So after a decent Libyan meal at Leptis Magna, we set off for Tripoli again. However, one or two people needed air-time and some pressies for family, so we quickly looked around the curious available at Leptis Magna, and then set off. However, one of our guests, Jenny, still needed a proper Libyan outfit for her hubby, so we made a stop at the town adjacent to Leptis, called Al Khums/Al Khoms pronounced El G (hard G)ôms. Interesting about this very arid looking town is the origin of the name. When Arabs arrived at the Roman occupied town in the ancient times, they were much surprised to find everyone being taxed 1/5 of their income. They then called the place Al Khoms, or Arabic for one fifth. Now that made me think about the local outrage names of towns and streets changing. Imagine living in "Capital Gains Tax Road" or living in the town of "Value Added Tax".
Oh, but before lunch, we quickly popped over to an ancient amphitheatre, 2 km away from Leptis. A 17 000 seater stadium with the most amazing acoustics awaited us. If I stood at the bottom and spoke in a normal voice, people standing right at the top could hear me. I was able to walk through the narrow tunnels under the seats where the lions were kept, gladiators waited and many a Christian waited for their final meeting with Fate. As a Christian being able to walk the ground that many of my unnamed heroes in the faith walked before was quite a special experience. I said a prayer of thanks quietly underneath the stadium in one of the tunnels, appreciating the faith and strength of those who didn't waiver even in the face of death for Who they believed in. If only I could become a fifth of that!
Well, before just skipping over lunch, let's have a look at this.
Now, as you'll learn by traveling through Libya is that the whole touristiness of sites are absent. Their are few or any visitors, you can get on anything, climb on top of everything or simply touch everything. Now, with this comes the facilities... the restaurant adjoining this amazing site is a simple affair, with little or no style in decor and pretty much plastic garden chairs for seating, BUT the food, well, 5 star. Food simply cooked, not overly spicy, but fresh as the morning dew. A soup and a spicy stew was followed by fruit as a dessert with bananas the size of batons.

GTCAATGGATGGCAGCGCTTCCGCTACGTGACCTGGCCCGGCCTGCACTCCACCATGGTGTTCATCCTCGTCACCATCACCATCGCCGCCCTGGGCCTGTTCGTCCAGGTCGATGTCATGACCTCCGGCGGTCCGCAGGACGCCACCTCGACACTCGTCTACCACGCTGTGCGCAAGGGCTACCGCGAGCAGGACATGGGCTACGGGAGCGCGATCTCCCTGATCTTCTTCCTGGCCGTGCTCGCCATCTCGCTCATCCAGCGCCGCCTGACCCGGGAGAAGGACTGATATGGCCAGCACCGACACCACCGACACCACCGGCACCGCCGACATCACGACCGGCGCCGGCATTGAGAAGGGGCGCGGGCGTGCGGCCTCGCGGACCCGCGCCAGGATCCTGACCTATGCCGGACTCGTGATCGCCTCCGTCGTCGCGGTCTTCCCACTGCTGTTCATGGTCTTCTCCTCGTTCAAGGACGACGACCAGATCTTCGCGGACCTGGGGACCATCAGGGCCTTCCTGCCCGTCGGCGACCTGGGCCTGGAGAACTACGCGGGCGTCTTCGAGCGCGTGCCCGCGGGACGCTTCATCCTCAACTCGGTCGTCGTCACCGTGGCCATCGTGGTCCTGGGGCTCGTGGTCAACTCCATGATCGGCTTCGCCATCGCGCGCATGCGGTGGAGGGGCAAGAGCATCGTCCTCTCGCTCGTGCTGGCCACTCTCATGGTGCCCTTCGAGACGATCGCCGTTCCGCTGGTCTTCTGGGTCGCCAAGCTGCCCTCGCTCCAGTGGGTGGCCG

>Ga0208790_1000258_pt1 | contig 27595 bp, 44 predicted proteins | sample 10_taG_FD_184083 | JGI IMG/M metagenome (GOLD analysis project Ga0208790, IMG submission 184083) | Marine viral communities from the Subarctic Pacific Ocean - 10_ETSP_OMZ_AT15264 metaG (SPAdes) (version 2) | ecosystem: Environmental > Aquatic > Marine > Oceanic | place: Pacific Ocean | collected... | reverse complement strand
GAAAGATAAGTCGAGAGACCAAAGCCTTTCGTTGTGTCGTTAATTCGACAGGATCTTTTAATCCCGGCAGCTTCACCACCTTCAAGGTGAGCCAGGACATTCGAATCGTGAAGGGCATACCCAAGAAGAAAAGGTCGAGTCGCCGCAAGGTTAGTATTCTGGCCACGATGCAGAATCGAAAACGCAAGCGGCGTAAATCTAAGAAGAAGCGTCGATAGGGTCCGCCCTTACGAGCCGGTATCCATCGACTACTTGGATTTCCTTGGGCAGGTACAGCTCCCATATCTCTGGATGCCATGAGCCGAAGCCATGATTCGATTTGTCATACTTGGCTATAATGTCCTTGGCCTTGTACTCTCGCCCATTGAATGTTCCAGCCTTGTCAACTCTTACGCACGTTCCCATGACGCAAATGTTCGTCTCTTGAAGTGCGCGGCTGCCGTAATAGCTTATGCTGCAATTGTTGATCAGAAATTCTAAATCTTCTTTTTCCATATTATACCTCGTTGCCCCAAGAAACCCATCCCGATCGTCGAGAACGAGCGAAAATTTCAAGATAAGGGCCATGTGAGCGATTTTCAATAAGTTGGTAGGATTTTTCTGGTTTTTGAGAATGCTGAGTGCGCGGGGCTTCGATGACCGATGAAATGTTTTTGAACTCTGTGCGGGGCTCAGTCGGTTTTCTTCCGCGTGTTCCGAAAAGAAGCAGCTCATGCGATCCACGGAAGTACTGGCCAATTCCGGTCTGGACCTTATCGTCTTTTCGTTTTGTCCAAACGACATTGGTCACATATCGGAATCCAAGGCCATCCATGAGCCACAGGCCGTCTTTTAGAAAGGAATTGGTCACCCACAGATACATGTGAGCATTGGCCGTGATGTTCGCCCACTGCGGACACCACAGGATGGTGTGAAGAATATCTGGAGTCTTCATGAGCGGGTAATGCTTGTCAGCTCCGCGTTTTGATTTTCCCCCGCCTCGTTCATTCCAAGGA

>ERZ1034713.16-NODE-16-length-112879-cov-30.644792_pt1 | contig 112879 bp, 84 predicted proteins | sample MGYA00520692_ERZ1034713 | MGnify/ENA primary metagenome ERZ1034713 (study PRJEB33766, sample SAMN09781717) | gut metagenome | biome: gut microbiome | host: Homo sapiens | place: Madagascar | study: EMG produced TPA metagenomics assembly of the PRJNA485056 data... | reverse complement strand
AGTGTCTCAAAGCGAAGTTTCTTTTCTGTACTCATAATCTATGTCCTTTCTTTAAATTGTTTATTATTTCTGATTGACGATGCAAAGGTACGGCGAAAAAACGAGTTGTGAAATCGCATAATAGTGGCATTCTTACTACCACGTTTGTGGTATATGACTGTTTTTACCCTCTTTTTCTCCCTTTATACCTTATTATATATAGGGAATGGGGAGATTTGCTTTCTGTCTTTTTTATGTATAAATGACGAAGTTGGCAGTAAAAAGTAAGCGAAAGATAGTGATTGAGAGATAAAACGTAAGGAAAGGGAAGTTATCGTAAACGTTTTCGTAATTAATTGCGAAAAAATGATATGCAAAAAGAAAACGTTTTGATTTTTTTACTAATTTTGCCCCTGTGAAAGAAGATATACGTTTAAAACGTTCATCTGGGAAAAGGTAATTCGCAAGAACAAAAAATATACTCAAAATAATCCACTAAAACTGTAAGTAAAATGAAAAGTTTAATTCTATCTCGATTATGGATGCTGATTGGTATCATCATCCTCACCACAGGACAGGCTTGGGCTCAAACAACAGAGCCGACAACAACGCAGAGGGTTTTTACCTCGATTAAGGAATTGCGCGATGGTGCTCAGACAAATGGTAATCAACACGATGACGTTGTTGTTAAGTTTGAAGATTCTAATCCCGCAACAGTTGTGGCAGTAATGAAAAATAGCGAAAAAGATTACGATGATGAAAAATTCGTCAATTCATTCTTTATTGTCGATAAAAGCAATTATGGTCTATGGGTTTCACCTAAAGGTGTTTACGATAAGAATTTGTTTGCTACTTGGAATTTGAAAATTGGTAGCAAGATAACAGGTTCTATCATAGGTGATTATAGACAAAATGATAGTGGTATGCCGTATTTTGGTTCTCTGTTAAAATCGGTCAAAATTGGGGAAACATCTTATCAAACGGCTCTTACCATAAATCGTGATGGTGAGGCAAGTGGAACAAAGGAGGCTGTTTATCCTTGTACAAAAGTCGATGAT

Then we got back into the bus and headed westward to Tripoli. But first, we stopped in Al Khom's main street for some shopping.My assistant asked me to bring him some of the local tobacco products of the area, and as Shisha is a bit bulky for me to transport, I settled on buying him a packet of Libyan ciggies, called Rihadi's. At R6.50 for a pack of 20 I didn't complain much, cuz at the best of days I'm barely tolerant of smoking. I also took note, like I did in Tripoli, that barber shops are still big here. I walked into one and boldly asked the guy who looked like the owner whether I could take a picture. He enthusiastically agreed. His name was in fact Muhammed. He offered a hair-cut, which I would've taken for the simple novelty of experience, but we were asked to be brisk about business so we could get back to Tripoli in good time. Regretfully I declined, but shared some niceties in broken English and serious hand gesturing with Muhammed.
On the way back to the bus, I noticed a small photo store. I went inside and tried to communicate, but we didn't get far. However, we did take turns in taking pictures of each other and we did manage to communicate that we're pro photographers (he's into events and family pics) and I'm from South Africa, and he is -no kidding - from Libya. We also managed to exchange emails.
Also I managed to take one picture of a door in Al Khoms, but as it fell outside the scope of "Doors of Tripoli" by virtue of location, this will probably be the last time you see that pic.
Anyways, onward we went to Tripoli for the rest of our experience. More of our dinner at The Corinthia, midnight coffee run and getting lost with a taxi driver, next time.